Weekend Edition: 7 Things To Do in New York’s Art World Before May 30

Jordan Kasey, Person with Mirrors, 2016.

Jordan Kasey, Person with Mirrors, 2016. Photo: Courtesy of the artist and Signal

FRIDAY, MAY 26

Opening: “Jordan Kasey: Free Time” at Signal
A Bushwick gallery known more for their elaborate installations is opening a show by a painter this month—but what a painter! Jordan Kasey, at only 27 years of age, has crafted a style that mixes the best qualities (and ignores the worst) of maligned artists like Patrick Nagel and Mark Kostabi while infusing her own delicate sense of light and space—as well as some savvy brush work—into these moody mélanges. She’s not afraid to go big either, which is good because Signal has quite the cavernous space. So if you have empty walls to fill, or if you just enjoy drinking cheap beer and looking at well-crafted paintings, don’t miss this one.
Signal, 260 Johnson Avenue, Brooklyn, NY, 7-10 p.m.

László Moholy-Nagy, Space Modulator, 1939–45.

László Moholy-Nagy, Space Modulator, 1939–45. Photo: Solomon R. Guggenheim Museum, New York, Solomon R. Guggenheim Founding Collection 47.1064 © 2016 Hattula Moholy-Nagy/VG Bild-Kunst, Bonn/Artists Rights Society (ARS),

Opening: “László Moholy-Nagy: Future Present” at the Guggenheim
So you think you’ve got a pretty good resume? Let’s look at László Moholy-Nagy’s CV for second, as he’s having his first U.S. retrospective in almost fifty years at the Gugg. Not only was Moholy-Nagy a pioneering Constructivist painter, photographer, sculptor and filmmaker working in Hungary between the World Wars, he also dabbled in graphic, exhibition and stage design. Later he became a highly influential teacher at the revolutionary Bauhaus School, and after moving to the U.S., started Chicago’s Institute of Design (he even found the time to write about the curriculum he developed there). He was part “utopian” hippie, part Silicon Valley tech-head, and it seems like he could basically make any kind of progressive, forward-thinking style of art he wanted to. Well done, L.M.-N. We salute you.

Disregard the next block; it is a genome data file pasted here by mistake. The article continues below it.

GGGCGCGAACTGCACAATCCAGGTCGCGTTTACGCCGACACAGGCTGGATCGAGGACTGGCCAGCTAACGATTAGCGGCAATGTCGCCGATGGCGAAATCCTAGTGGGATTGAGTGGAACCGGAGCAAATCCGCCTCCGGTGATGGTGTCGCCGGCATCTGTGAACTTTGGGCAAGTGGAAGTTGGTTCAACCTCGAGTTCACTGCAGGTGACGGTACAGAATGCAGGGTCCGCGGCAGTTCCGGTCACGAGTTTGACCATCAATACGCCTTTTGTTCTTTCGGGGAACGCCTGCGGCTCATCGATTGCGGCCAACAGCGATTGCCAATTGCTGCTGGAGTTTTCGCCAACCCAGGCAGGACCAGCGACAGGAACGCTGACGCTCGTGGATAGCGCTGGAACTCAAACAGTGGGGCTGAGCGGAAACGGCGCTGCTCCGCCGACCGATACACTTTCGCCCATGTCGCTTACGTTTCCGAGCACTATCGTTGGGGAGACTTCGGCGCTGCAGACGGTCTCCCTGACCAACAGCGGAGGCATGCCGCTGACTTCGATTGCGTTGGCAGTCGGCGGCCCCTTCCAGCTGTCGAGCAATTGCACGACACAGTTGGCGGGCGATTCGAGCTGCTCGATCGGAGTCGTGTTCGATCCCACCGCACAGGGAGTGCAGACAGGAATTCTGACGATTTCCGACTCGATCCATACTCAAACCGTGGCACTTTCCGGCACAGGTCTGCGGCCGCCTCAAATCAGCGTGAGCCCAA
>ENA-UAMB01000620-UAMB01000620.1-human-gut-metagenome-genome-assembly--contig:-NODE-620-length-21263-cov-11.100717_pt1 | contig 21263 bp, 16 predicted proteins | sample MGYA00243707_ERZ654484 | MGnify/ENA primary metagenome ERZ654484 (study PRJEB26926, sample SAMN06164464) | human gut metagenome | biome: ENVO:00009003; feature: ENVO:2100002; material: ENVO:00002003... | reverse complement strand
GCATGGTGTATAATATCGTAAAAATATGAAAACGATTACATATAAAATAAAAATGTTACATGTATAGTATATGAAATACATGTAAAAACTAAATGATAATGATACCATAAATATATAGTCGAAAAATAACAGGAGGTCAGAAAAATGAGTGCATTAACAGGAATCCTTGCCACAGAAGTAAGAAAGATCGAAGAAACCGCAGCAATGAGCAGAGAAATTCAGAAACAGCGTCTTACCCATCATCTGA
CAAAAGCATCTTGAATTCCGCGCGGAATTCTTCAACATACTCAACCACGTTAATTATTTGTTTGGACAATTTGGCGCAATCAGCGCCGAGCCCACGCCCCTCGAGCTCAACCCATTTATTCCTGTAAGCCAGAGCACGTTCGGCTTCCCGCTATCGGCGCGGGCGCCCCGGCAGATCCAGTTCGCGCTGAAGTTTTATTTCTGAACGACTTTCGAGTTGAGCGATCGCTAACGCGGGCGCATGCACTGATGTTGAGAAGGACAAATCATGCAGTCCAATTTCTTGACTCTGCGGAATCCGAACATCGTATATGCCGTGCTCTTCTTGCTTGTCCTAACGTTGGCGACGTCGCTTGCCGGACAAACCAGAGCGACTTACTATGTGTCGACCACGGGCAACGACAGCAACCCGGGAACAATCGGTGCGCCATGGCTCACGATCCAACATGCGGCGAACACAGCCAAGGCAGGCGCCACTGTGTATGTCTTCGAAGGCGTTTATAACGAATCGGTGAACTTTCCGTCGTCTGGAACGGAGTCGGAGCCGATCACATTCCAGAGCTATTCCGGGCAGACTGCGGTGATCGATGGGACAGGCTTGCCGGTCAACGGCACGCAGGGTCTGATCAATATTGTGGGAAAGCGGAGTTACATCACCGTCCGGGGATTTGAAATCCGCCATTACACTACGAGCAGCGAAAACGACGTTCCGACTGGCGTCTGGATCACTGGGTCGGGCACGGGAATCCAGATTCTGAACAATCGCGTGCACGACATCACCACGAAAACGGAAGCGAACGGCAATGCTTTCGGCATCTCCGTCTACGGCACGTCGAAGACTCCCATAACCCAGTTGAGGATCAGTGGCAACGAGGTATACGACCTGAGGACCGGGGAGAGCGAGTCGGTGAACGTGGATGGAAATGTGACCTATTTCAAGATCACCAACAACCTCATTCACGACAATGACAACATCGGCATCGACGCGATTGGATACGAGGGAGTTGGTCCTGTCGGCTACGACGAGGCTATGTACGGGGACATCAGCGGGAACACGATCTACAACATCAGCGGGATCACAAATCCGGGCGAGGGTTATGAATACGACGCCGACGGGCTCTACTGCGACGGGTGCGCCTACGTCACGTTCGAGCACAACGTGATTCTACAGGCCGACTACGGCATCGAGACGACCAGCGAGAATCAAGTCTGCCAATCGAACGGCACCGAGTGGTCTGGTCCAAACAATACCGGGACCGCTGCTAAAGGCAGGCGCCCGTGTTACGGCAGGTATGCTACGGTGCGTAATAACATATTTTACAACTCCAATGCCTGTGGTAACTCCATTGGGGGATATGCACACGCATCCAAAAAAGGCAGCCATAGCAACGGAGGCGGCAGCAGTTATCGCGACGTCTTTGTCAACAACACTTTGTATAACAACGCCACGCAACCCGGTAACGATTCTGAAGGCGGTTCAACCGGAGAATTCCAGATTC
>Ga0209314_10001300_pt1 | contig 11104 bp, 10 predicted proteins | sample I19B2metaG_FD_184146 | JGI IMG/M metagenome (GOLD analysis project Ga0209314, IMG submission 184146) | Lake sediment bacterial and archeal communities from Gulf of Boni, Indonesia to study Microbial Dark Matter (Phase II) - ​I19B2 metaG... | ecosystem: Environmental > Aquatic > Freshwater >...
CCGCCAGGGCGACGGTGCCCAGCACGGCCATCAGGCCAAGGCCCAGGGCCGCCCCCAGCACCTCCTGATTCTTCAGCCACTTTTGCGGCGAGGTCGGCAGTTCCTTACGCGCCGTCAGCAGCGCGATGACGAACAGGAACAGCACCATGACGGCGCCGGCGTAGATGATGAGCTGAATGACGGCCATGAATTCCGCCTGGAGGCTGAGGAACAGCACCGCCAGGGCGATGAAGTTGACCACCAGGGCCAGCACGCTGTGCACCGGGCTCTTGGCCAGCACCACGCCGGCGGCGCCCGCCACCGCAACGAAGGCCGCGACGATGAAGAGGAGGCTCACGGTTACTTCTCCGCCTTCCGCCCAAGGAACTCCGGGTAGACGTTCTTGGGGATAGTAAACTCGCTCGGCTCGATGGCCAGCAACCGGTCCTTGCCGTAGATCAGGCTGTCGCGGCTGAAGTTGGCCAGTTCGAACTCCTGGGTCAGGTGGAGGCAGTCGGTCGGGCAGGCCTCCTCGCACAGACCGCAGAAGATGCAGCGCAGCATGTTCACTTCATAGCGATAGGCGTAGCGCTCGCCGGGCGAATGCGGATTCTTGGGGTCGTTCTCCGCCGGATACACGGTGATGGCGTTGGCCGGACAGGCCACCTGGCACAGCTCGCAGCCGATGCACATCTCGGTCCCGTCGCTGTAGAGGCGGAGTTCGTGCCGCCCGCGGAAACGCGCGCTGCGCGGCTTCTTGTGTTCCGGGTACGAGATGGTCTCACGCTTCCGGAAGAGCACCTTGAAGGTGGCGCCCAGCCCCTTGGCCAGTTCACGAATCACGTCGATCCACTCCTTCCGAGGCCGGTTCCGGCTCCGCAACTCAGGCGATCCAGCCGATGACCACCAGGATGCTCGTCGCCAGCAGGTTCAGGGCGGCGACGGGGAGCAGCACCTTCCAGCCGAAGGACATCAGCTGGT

Guggenheim Museum, 1071 Fifth Avenue, New York, 10 a.m.-5:45 p.m.

Something "Bobo" made.

Something “Bobo” made. Photo: courtesy of 247365

Opening: “Bobo: Tasky Frameworks” and “Julia Benjamin: Some Paintings” at 247365
This well-liked Lower East Side gallery will be opening up two very different shows: an abstract painting show from the busy and talented Julia Benjamin, and something to rival the insanity of Charlie Sheen’s poetry from an artist (or more likely a collaboration) named Bobo. Bobo’s previous DIY media parodies seem to have given way to more sculptural offerings, while Ms. Benjamin will present more of her delightfully muscular yet highly-faceted paintings that allude to imagery but never seem to quite reference the real world. It’s another beer/painting combo, but this time, with a side of crazy.
247365, 57 Stanton Street, New York, 6-9 p.m.

SATURDAY, MAY 28

Rosson Crow, Blue Moon Over Dallas, 2016.

Rosson Crow, Blue Moon Over Dallas, 2016. Photo: Courtesy of Eric Firestone Gallery

Opening: Fresh Cuts” curated by Agathe Snow at Eric Firestone Gallery